JONES RULING BLURS ISSUES.
For a man concerned about his legacy, President Clinton may have invited one he didn't want: marking himself as the person who set back a decadelong tide against sexual harassment.
At worst, his court victory against a harassment lawsuit could provide a legal road map to punishment-free behavior by perpetrators and have a chilling effect on women filing complaints, many analysts, lawyers and academics believe.
And at the very least, it reopens a debate over what is proper sexual conduct between men and women at work and proves wrong some beliefs that have taken hold in the last decade, most notably the thought that any unwanted sexual advance was illegal harassment.
It is a stark contrast to the results when Anita Hill accused Supreme Court nominee Clarence Thomas of sexual harassment in 1991. Then, her initial failure to get a hearing from a male-dominated Senate led to a backlash that saw more women elected to the Senate, far more women stepping forward to complain about harassment, and more employers instituting policies against harassment.
Now, Clinton's success at denying Jones a hearing in court could reverse some of those same effects.
``It's a setback,'' said Gwendolyn Mink, a feminist writer and a political scientist at the University of California, Santa Cruz.
``It might make more women reluctant to file charges of sexual harassment,'' said Catherine Fisk, a law professor at Loyola Law School in Los Angeles.
The case underscores another problem in the way men and women work together: There still is no clear understanding of what constitutes sexual harassment.
Defining sex harassment
``One of the problems with the term `sexual harassment' is there are so many
definitions of it,'' said Amy Oppenheimer, a Berkeley, Calif., attorney who trains companies how to handle the issue. ``Eskimos have so many words for snow, yet we have only one term for this huge variety of behavior.''
What Clinton was accused of (and denied) doing may not have been sexual harassment under the law, she said, but it would have been considered sexual harassment and probably cause for firing in many companies.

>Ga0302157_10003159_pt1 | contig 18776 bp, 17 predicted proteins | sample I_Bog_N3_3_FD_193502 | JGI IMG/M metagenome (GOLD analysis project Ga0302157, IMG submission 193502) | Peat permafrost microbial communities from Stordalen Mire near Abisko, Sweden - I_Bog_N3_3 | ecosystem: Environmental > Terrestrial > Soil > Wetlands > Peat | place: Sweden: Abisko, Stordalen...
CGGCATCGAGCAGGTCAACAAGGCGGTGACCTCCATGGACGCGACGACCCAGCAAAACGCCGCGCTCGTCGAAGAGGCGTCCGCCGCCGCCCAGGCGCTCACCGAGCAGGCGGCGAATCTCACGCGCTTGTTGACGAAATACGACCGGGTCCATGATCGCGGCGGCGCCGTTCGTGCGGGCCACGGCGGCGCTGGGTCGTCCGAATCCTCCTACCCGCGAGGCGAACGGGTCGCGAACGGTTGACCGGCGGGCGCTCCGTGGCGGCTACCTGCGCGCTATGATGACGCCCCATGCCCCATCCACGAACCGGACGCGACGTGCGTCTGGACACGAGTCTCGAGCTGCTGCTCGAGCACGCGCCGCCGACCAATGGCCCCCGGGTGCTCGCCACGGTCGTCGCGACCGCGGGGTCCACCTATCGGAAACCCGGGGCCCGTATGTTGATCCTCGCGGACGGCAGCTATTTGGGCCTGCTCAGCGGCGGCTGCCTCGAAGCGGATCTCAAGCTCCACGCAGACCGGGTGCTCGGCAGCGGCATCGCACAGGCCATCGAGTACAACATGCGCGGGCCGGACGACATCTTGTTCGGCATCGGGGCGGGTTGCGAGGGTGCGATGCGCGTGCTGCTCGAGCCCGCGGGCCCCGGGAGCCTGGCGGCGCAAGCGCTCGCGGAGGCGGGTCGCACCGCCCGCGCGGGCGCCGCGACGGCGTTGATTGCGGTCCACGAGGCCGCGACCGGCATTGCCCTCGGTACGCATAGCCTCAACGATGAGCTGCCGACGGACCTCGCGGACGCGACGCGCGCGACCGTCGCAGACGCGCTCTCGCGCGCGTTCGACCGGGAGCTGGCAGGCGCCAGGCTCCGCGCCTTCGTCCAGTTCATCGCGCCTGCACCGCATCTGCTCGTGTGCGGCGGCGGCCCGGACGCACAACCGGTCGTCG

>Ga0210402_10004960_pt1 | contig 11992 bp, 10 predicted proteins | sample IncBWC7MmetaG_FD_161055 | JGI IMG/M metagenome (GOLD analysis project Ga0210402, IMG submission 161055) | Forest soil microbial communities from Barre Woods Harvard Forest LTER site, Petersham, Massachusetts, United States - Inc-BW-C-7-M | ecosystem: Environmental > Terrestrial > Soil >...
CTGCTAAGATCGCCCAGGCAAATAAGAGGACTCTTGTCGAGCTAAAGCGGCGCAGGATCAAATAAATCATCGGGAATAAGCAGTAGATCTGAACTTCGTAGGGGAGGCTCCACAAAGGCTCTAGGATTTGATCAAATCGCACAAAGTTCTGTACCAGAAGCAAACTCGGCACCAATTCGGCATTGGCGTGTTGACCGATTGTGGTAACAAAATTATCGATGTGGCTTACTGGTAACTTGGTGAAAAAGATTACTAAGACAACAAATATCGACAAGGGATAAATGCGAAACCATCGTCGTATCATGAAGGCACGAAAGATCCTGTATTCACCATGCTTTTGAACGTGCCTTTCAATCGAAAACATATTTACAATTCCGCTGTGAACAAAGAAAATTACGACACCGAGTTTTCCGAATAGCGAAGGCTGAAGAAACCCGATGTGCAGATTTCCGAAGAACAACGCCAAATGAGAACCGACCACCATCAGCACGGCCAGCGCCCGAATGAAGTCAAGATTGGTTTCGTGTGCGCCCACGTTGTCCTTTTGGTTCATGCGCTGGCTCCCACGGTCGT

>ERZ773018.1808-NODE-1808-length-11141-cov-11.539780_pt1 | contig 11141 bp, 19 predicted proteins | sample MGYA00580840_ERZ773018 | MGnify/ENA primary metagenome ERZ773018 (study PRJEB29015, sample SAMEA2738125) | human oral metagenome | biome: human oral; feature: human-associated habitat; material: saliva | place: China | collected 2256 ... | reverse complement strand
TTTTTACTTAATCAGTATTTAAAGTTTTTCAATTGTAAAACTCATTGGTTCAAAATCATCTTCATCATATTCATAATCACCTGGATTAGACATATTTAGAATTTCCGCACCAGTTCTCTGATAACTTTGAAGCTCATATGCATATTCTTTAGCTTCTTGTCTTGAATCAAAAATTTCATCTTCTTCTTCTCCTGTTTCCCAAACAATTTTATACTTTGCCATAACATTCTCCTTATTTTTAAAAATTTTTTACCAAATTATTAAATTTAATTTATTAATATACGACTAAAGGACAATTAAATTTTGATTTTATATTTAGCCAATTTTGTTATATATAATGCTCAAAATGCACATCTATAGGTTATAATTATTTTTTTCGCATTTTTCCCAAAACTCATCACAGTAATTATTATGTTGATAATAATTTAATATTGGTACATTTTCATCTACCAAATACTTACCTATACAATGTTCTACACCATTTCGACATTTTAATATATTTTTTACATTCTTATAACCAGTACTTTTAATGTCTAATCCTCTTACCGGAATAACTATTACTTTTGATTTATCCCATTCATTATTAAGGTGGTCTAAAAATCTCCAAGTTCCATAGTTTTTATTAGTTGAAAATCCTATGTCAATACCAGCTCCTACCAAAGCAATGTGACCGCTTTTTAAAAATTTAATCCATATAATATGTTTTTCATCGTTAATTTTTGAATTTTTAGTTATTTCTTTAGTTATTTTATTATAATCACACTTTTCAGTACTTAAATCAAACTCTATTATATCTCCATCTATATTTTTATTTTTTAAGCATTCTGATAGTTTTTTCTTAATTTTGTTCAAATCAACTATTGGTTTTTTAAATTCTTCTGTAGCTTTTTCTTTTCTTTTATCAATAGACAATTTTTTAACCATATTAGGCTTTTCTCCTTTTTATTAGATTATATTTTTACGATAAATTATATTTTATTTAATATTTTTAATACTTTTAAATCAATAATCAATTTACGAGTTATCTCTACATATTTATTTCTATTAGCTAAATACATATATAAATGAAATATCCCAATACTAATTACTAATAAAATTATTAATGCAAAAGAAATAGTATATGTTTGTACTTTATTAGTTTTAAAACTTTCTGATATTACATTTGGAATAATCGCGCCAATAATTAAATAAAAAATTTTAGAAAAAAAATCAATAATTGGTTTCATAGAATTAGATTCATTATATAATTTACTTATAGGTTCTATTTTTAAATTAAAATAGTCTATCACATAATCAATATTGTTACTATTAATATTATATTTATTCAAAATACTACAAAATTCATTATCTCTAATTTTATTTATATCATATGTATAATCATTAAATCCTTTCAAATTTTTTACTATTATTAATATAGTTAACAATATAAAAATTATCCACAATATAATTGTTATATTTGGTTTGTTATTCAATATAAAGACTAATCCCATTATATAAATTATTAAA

``If those facts are true, what he did was inappropriate, disgusting, shouldn't be tolerated,'' Oppenheimer said. ``Whether it's legally actionable is irrelevant.''
For millions of women, sexual-harassment policies at work, where offending bosses face the possibility of being fired or receiving other discipline from lawsuit-wary companies, already provide them more protection than the law.
But, with differing definitions from courts and employers and water cooler talk, people confuse what is legal and illegal, what is acceptable and what is improper.
Indeed, there are misperceptions on both sides, people who complain that the law got too tough and made people afraid to talk to one another about anything personal and people who think they have more legal protection than they actually do.
``There is a perception that men can't even compliment women for their clothes for fear they'll be accused of sexual harassment,'' Fisk said, ``or that a man can't have a drink with a woman in a business situation out of fear of being accused.''
People are confused
Regardless of the perceptions, the Clinton case underscores that the law does not go as far as many might have thought.
``The basic definition of sexual harassment hasn't changed in a long time,'' said Lynn Bernabei, a Washington lawyer who specializes in sexual-harassment lawsuits.
``What the Paula Jones case brought out is that people are getting confused about what is bad behavior and what is an unwelcome sexual advance that has an adverse job effect. The law doesn't really regulate bad behavior between men and women.''